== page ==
My Lords, it is a pleasure to follow the noble Baroness, Lady Bottomley. It is also a great pleasure to take part in a debate initiated so ably by my noble friend Lord Harris of Haringey.
I think we all agree that there is a spirit of intolerance and aggression in our public life. Death threats have been made against public figures. Their property has been vandalised. Obnoxious language has been used to refer to what they are doing. Their past lives have been dug up and all sorts of silly things are talked about. They have been mocked, hounded and put in a situation where, inevitably, they make mistakes and once they do they become the subject of further acts of mocking. The result is a vicious cycle, which we have witnessed in the case of Brexit. Mistake after mistake has been made, not only by individuals, but by individuals in the context of the criticism and mocking that has gone on around them.
Why is this happening and what can we do about it? That is what this debate is about. I will concentrate on why, rather than what we can do about it. Obviously social media has played an important part but cannot by itself explain what has happened. Social media simply reflects a certain cultural consciousness, a certain way of thinking. It is the deeper way of thinking that we need to understand. This is what I want briefly to talk about: the way the deeper undercurrents of our public life are manifested on social media and, more importantly, through the offensive language in which our public discourse is conducted. We must remember that language is the cultural capital of a community. It is the repository of its ideas and aspirations. If that language gets corrupted, people’s thinking gets corrupted. It is very important to be a custodian and to recognise the integrity and importance of the language of public discourse.
Why has there been this decline and corruption of the language of public discourse? There are two kinds of politics at work here, which I will talk briefly about. One is the politics of identity and the other is the politics of marginality. I will start with the politics of identity. If somebody were to ask, “What is our biggest problem?” in the aftermath of the financial crisis, in any western society the response would immediately be inequality. A large number of people have found their income frozen and are unable to see any rise. People are suffering as a result of great inequality. These are the issues crying out for attention. Obviously, if you start raising those issues you upset vested interests who would rather not have attention concentrated on them. The result therefore is to bring up a substitute issue and to concentrate attention on that, which is the issue of identity.
National identity or nationalism is the battleground, the site on which our differences are played out. National identity is ultimately about who we are, where we belong and what our place in this world is. Ultimately, with those questions Europe becomes extremely important—the Europe that we joined reluctantly and that we have been a part of all these years, yet from which we want to withdraw. People have a strong feeling that the very soul and identity of their country, of who they are, is at stake.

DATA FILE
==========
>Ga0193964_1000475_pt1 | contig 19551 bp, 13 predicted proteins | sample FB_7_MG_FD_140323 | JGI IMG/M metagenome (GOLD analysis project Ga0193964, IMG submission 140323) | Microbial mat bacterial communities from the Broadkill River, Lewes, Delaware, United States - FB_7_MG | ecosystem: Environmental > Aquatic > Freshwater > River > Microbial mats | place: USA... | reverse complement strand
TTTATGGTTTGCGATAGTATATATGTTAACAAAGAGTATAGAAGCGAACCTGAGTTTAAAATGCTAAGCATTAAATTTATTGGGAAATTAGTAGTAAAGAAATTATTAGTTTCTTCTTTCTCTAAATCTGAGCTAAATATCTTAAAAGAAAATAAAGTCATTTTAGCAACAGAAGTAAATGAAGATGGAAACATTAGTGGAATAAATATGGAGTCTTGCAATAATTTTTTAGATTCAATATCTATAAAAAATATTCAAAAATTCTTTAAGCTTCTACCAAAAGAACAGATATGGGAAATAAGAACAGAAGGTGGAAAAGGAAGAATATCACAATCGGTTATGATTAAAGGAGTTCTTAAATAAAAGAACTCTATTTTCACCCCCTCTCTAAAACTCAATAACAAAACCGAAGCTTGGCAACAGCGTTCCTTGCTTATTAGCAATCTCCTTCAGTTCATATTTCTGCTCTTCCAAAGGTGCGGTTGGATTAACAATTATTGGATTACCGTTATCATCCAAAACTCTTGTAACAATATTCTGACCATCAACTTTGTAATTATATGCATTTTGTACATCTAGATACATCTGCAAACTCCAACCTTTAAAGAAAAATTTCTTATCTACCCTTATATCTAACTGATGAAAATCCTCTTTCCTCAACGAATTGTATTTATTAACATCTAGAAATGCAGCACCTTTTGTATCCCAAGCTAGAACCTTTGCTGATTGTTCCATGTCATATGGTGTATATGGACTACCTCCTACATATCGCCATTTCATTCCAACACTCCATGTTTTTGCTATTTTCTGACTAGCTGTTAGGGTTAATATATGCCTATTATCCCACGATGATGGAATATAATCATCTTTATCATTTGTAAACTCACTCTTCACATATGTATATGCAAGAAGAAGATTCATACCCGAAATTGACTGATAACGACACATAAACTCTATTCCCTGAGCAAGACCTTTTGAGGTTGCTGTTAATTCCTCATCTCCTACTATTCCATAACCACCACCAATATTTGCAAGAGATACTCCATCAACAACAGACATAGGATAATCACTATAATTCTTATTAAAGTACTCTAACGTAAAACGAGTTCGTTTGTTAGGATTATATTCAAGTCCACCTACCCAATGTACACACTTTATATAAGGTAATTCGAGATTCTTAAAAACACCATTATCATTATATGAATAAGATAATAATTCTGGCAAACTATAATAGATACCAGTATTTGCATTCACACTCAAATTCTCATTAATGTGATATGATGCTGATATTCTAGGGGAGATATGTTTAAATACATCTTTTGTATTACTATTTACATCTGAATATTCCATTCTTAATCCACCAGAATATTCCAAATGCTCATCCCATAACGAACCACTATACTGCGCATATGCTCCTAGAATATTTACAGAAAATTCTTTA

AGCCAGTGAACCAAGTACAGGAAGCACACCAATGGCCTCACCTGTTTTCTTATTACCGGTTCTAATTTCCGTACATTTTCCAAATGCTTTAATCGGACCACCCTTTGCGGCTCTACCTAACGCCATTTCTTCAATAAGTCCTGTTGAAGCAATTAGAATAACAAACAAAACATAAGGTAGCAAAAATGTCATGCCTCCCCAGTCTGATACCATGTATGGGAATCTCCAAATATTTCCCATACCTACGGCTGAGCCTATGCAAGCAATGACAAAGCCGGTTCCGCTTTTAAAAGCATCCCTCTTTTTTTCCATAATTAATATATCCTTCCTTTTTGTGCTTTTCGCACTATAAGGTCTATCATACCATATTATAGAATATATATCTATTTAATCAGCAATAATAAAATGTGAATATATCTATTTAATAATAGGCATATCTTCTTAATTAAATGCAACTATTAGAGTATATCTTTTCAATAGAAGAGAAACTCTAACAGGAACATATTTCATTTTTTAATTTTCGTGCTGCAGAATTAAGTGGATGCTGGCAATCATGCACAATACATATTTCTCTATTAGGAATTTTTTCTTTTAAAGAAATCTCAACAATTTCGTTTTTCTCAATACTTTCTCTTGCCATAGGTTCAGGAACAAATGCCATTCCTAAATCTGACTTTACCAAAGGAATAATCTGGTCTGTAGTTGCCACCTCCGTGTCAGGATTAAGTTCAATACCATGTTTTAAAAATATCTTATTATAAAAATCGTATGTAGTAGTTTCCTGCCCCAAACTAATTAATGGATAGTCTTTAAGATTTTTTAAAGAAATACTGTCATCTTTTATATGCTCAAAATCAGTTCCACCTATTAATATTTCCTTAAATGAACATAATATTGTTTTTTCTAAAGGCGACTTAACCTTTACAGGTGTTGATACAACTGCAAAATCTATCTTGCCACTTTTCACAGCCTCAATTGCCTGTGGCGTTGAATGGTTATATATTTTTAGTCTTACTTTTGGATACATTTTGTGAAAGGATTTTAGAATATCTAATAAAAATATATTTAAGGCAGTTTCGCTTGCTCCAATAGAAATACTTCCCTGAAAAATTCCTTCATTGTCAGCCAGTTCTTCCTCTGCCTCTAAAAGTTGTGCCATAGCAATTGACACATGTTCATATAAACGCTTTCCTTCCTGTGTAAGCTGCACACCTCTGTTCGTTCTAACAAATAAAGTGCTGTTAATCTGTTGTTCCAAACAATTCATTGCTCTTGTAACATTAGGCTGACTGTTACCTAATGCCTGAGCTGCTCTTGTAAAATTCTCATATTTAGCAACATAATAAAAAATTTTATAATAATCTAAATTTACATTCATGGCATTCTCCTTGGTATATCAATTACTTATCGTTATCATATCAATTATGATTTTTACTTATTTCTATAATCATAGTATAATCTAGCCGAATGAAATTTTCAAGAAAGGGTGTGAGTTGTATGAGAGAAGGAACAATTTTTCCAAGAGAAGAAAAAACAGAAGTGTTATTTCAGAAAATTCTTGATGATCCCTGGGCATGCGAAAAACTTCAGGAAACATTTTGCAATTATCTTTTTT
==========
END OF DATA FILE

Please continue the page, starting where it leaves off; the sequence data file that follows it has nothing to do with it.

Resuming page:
It is in that context that the debate taking place in our country has to be seen. On the one hand, there are people who are the custodians of the national soul, the national identity, and on the other there are those who disagree. They are dismissed as traitors or as people who do not care for the well-being of the country. In other words, it is a process of demonisation. The other is always a demon: “I am right. I bring light, the other person brings darkness. I bring life, he brings death”. I think my noble friend Lord Harris called this kind of demonisation “polarisation”. I would go even further, because it is not just a polar opposite; it is the demonisation of the other. Once you demonise the other, the only way you can live with him is to eliminate him. It is either you or him. You cannot both inhabit a common earth. This is the politics of identity.
The other important issue I want to talk about is the politics of marginality. Our public life is dominated, so the analysis goes, by a metropolitan elite, which is basically liberal, cosmopolitan, has no national sentiments of any kind and is elitist and technocratic. This elite has been governing our country for the past 50-odd years and has got us into this mess. Therefore, this elite has to be fought by the “real people”.
The “real people” is quite an important expression. They are the people whose voice cannot be represented by the elite. They are the people who speak in their own language and whose aspirations are not articulated by the elite. Therefore, a kind of war is postulated at the very heart of our society between the “People” and the “Elite”. The war between the elite and the people can be fought at many different levels in different countries in different ways, but in western democracies it is fought in one way: this war obviously has to be fought to the end, but we, the people, as a majority, should rule in a democracy, and the elite should have no commanding say at all. The argument is that in this war between the people and the elite, the people are the legitimate winners because they are the supreme majority in a democracy. Therefore, once you begin to speak in the name of the people, you say that the people feel alienated and unrepresented and hence that the whole representative framework which brings the elite to power should be dismantled.
Therefore, I suggest that these two kinds of politics—the politics of identity, which brings self-righteousness, and the politics of marginality, which brings anger and passion—are at work in contemporary British culture. Unless we identify how they manifest themselves and learn to cope with them or get rid of them, we will continue to have this problem, again and again.